Why is the Codea Runtime closed source?

I thought I might as well ask, because it’s been a hassle for debugging and I’ve been wondering for a while: Why is the Codea runtime closed source?
I do understand the concern that people might not purchase Codea if they have access to the runtime, but then you might as well just not put the open source version on something like GitHub.
Using a closed source runtime has costed me unbearable hours of my time trying to fix crashes that doesn’t have to do with my code (some of it was, though). Let’s face it: A 2 man company cannot fix all the bugs in the runtime, but having it closed source is just making it worse for users to debug.
I just think it should be open source, so I’m putting the idea out there for discussion.

I agree, and IMO you wouldn’t lose any sales really.

It’d be really useful to help fill gaps in the documentation and find the order Codea does stuff, etc, too!

Purchaser ID on next codea update for a download of the open source runtime means you won’t lose sales, but then again we should wait to see what the new runtime is like first, would be good for people to be able to work on it themselves though.

@Luatee - I’m not suggesting they work on it themselves, just that we have the source to know what is causing crashes, etc. That being said, if people could contribute to the runtime, that’d be amazing.

@Zoyt I understand but as you said it would be amazing if little nooks and crannies could be added by the community to make it better.

I think people won’t not buy it because they have access to the runtime because the runtime works only through Xcode correct? The whole point of the app is coding on the iPad so if they are ok with working in Xcode they probably wouldn’t buy Codea anyways.

@JakAttak - I agree, it’d only be a very small fraction of people who would not buy it. But I’m just refuting arguments.

I think there might be a small decrease in sales if the runtime was open source. Yeah, you’d only be able to use it on Macs, but if you have a Mac, and all the functionality of the app, what’s the point of getting the app if it costs money? You wouldn’t be able to code everywhere unless you brung your Mac with you, but most of us are just at home while we code, and it seems a bit easier to sit and your computer and code, rather than on your iPad.

Edit: However, the iOS simulator is much slower, and would be hard to test your code for real unless it’s on an iPad…

"...most of us are just at home while we code..."

I don’t think that’s really true.

@SkyTheCoder - The majority of Codea users found out about it and bought it because they don’t have a laptop to develop on. I’m am constantly on the go, and I bought (on the first day of release, when it was Codify) right away when I saw the article on it. I still don’t have a laptop, and I couldn’t have made StackIt if I didn’t have Codea. That being said, if everyone knew the runtime was open source before buying, I think there might be a very slight decrease in sales, but even then, people don’t do too much research before buying apps now and days.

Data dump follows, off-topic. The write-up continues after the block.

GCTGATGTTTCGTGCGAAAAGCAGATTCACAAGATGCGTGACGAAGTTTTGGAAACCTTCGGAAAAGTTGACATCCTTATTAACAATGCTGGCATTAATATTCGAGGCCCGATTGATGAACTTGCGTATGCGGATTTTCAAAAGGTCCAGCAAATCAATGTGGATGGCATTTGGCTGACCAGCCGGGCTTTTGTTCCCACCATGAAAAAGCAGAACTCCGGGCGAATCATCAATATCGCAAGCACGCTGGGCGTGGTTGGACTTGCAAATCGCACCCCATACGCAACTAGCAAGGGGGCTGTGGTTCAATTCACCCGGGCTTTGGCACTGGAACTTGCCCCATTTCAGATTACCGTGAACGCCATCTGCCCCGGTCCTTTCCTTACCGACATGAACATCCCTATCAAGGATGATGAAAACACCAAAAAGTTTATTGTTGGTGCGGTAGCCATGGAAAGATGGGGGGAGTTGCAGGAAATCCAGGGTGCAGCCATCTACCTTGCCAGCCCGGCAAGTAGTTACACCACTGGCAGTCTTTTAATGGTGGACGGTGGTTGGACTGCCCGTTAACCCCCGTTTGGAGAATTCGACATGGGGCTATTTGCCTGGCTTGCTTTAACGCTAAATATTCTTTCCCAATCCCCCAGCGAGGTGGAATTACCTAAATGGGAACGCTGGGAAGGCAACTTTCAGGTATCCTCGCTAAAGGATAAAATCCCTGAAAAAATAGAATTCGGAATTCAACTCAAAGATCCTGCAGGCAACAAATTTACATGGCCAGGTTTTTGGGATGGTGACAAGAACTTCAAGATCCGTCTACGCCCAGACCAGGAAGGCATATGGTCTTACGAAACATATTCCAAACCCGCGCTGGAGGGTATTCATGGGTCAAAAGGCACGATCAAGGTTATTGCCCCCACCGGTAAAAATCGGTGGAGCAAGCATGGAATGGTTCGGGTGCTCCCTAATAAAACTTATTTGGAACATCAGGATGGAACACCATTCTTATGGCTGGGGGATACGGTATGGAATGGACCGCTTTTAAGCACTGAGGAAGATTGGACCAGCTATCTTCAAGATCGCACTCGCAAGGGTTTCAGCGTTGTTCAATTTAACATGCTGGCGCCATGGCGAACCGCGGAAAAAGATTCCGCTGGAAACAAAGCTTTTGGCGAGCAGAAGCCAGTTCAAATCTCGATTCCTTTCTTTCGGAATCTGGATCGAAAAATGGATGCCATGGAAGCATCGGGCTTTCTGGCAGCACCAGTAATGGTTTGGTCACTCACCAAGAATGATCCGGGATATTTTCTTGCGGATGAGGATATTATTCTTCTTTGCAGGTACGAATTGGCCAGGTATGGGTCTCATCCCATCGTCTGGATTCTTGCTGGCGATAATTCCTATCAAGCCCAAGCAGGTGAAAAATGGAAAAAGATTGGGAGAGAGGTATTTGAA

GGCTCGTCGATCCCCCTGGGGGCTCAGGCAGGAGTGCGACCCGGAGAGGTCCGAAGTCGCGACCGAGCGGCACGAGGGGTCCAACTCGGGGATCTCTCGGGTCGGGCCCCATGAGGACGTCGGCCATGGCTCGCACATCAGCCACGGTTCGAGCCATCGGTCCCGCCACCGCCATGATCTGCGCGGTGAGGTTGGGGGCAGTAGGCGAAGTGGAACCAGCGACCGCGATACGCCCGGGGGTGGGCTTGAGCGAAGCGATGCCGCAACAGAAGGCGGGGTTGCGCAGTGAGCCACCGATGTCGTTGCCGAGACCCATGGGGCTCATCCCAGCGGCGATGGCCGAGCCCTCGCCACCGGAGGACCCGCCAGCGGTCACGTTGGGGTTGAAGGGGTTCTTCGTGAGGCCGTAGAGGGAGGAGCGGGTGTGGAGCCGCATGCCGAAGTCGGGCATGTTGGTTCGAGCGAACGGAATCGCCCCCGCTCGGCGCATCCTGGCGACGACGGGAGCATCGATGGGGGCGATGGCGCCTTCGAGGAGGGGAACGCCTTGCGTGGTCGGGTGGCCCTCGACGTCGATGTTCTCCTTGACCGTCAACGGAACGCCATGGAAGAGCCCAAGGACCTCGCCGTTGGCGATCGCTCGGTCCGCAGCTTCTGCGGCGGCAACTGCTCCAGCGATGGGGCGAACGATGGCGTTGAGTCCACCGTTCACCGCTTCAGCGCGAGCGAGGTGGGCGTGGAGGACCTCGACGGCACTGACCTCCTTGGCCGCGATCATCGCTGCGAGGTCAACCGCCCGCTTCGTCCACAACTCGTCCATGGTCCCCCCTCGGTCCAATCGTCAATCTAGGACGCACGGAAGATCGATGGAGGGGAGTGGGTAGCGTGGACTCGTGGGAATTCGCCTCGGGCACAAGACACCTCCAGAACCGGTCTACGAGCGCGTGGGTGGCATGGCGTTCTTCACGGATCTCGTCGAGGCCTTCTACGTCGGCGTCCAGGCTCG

Well I did a fair amount of research before buying Codea but I also got it back when it was Codify and found out about it from AppAdvice. I was really intrigued at the possibility of coding on my iPad.

I just feel like those old people saying “Back in my day… Codea was called Codify.”

I found about Codea (was called Codea when I found it) by not doing my work in science class, haven’t regretted it yet!

you’re talking about the additions they made to the Lua runtime which is on github, right? the additions that handle the setup() and draw() (among others) functions that Codea adds to the Lua Runtime?

@matkatmusic - Back when the runtime was in beta, it was open source, then TLL added a way to extend the runtime and set it to v1, resulting in it being closed source. So yes, I’m looking for all the Codea additions to the Lua interpreter to be open source.

Having the runtime open source would be my highest priority feature request. :slight_smile:

One release with the latest version would mean a lot, dont need to make runtime releases all the time if that is a big overhead to maintain.

I agree with @tnlogy.

I don’t understand? Is the runtime the same thing as the xcode source they use to make the Codea app? If so I totally understand why you wouldn’t want to release it.

Too many legal ramifications (a fellow, not on these forums of course, could make a contribution and then sue them for using his/her code), or too much risk that a company like Game Salad, or Click Team would totally steal the source code and come out with a competitor to Codea.

Now if you were to send a private message to them, and then sign a confidentiality agreement, saying any changes you make are totally theirs, with no expectation of compensation, that might work. You’d have to keep their source code secure too.

As for publicly releasing the source code, I think that for now that would not be wise. When the app is a few years older and is no longer bringing in revenue I could see it merging into an open source project.

On the other hand, if the runtime is something else, then please forgive my ignorance and disregard the stupid remarks above. I suspect the runtime you are talking about is actually the LUA interpreter and not the actual xcode source.

@MrScience101 - The runtime is what is used to run the app, not the IDE and everything else in Codea. So anything you see after you hit that run button in Codea is what what is in the runtime.

You see? My ignorance is shameful. I do apologize.